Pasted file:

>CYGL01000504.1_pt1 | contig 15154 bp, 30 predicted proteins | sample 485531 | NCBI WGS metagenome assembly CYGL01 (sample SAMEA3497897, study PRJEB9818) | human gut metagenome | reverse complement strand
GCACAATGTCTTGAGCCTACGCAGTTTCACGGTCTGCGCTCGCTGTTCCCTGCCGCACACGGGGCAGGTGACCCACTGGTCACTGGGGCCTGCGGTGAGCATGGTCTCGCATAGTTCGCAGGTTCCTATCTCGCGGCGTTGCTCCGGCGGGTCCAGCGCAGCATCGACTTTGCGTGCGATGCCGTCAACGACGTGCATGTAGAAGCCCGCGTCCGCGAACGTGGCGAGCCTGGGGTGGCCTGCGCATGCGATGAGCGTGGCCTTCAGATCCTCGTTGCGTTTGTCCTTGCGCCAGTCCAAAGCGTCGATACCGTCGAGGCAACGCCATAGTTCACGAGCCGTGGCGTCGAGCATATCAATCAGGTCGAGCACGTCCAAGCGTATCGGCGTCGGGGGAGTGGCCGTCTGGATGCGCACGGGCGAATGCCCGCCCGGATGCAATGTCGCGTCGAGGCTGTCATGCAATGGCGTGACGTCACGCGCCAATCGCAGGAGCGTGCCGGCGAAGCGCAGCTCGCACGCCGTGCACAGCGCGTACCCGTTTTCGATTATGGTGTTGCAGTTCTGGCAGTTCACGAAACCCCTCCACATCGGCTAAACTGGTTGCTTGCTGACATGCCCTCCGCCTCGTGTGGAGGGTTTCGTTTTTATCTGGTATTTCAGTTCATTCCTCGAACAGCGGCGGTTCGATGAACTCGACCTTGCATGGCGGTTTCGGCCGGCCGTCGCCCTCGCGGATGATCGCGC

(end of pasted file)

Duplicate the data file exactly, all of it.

>CYGL01000504.1_pt1 | contig 15154 bp, 30 predicted proteins | sample 485531 | NCBI WGS metagenome assembly CYGL01 (sample SAMEA3497897, study PRJEB9818) | human gut metagenome | reverse complement strand
GCACAATGTCTTGAGCCTACGCAGTTTCACGGTCTGCGCTCGCTGTTCCCTGCCGCACACGGGGCAGGTGACCCACTGGTCACTGGGGCCTGCGGTGAGCATGGTCTCGCATAGTTCGCAGGTTCCTATCTCGCGGCGTTGCTCCGGCGGGTCCAGCGCAGCATCGACTTTGCGTGCGATGCCGTCAACGACGTGCATGTAGAAGCCCGCGTCCGCGAACGTGGCGAGCCTGGGGTGGCCTGCGCATGCGATGAGCGTGGCCTTCAGATCCTCGTTGCGTTTGTCCTTGCGCCAGTCCAAAGCGTCGATACCGTCGAGGCAACGCCATAGTTCACGAGCCGTGGCGTCGAGCATATCAATCAGGTCGAGCACGTCCAAGCGTATCGGCGTCGGGGGAGTGGCCGTCTGGATGCGCACGGGCGAATGCCCGCCCGGATGCAATGTCGCGTCGAGGCTGTCATGCAATGGCGTGACGTCACGCGCCAATCGCAGGAGCGTGCCGGCGAAGCGCAGCTCGCACGCCGTGCACAGCGCGTACCCGTTTTCGATTATGGTGTTGCAGTTCTGGCAGTTCACGAAACCCCTCCACATCGGCTAAACTGGTTGCTTGCTGACATGCCCTCCGCCTCGTGTGGAGGGTTTCGTTTTTATCTGGTATTTCAGTTCATTCCTCGAACAGCGGCGGTTCGATGAACTCGACCTTGCATGGCGGTTTCGGCCGGCCGTCGCCCTCGCGGATGATCGCGC